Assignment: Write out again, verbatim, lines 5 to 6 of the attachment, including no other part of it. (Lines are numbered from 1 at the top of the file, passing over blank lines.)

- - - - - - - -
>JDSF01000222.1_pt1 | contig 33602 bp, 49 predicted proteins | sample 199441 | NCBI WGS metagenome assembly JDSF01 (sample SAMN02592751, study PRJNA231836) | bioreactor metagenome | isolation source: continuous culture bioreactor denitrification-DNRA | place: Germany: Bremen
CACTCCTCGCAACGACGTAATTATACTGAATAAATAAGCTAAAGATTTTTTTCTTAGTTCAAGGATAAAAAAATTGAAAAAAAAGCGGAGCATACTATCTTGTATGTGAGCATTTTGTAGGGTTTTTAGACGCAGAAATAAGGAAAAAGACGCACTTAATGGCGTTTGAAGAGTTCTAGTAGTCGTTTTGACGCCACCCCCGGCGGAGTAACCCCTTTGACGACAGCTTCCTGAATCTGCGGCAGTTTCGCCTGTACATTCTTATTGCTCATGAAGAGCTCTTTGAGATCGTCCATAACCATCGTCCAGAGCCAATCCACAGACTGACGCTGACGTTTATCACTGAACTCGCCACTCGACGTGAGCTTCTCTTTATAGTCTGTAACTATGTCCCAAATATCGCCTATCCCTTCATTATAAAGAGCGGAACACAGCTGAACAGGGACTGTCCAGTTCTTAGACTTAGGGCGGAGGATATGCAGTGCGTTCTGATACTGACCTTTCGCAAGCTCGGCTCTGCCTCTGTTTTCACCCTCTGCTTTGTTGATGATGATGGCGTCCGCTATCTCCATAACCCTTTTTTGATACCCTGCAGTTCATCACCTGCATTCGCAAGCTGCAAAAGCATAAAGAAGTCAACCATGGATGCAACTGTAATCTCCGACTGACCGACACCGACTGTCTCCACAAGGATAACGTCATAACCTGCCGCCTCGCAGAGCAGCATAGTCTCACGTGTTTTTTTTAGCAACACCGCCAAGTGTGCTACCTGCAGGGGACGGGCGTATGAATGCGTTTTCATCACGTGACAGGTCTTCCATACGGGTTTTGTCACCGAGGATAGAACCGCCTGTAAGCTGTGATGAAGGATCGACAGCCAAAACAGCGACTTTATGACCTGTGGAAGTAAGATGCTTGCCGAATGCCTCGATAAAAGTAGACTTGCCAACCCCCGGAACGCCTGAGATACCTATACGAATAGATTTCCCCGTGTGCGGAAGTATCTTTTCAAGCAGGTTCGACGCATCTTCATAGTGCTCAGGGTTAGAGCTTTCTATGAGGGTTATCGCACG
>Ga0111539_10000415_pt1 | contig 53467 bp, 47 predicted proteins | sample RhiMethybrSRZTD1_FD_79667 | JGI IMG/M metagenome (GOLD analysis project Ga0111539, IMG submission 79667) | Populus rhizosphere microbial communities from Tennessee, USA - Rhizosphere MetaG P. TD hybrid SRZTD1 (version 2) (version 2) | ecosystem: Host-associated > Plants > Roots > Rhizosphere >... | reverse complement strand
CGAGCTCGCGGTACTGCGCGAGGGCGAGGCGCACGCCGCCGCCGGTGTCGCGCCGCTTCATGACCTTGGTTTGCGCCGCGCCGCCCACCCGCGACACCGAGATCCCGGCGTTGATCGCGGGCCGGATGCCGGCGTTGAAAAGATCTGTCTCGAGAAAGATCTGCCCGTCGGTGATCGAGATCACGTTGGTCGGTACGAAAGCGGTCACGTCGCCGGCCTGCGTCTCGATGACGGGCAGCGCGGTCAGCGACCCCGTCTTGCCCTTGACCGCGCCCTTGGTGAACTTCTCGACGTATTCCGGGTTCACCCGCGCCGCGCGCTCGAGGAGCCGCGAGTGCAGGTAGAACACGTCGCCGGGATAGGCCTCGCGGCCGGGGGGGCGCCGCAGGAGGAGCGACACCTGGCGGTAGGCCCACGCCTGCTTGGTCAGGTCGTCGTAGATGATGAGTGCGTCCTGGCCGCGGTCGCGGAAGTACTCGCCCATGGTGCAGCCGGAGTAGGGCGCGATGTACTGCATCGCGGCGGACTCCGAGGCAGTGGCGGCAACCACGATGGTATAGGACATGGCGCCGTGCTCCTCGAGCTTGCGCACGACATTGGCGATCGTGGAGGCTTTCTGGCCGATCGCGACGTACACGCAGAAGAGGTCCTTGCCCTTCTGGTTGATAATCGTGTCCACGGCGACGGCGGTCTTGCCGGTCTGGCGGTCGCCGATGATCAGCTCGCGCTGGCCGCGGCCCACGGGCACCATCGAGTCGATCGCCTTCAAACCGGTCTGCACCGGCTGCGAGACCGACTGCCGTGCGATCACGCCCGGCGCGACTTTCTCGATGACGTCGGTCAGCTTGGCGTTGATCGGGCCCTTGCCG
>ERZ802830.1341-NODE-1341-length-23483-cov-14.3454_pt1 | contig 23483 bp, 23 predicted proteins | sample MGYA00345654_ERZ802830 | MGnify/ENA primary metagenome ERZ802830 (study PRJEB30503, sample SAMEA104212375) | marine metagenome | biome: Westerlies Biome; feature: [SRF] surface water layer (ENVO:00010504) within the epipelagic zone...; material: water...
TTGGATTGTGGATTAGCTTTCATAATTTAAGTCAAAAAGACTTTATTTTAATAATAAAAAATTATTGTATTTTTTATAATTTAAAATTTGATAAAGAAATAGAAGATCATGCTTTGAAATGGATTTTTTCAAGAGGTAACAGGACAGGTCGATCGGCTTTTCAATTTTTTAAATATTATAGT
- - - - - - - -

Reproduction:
>ERZ802830.1341-NODE-1341-length-23483-cov-14.3454_pt1 | contig 23483 bp, 23 predicted proteins | sample MGYA00345654_ERZ802830 | MGnify/ENA primary metagenome ERZ802830 (study PRJEB30503, sample SAMEA104212375) | marine metagenome | biome: Westerlies Biome; feature: [SRF] surface water layer (ENVO:00010504) within the epipelagic zone...; material: water...
TTGGATTGTGGATTAGCTTTCATAATTTAAGTCAAAAAGACTTTATTTTAATAATAAAAAATTATTGTATTTTTTATAATTTAAAATTTGATAAAGAAATAGAAGATCATGCTTTGAAATGGATTTTTTCAAGAGGTAACAGGACAGGTCGATCGGCTTTTCAATTTTTTAAATATTATAGT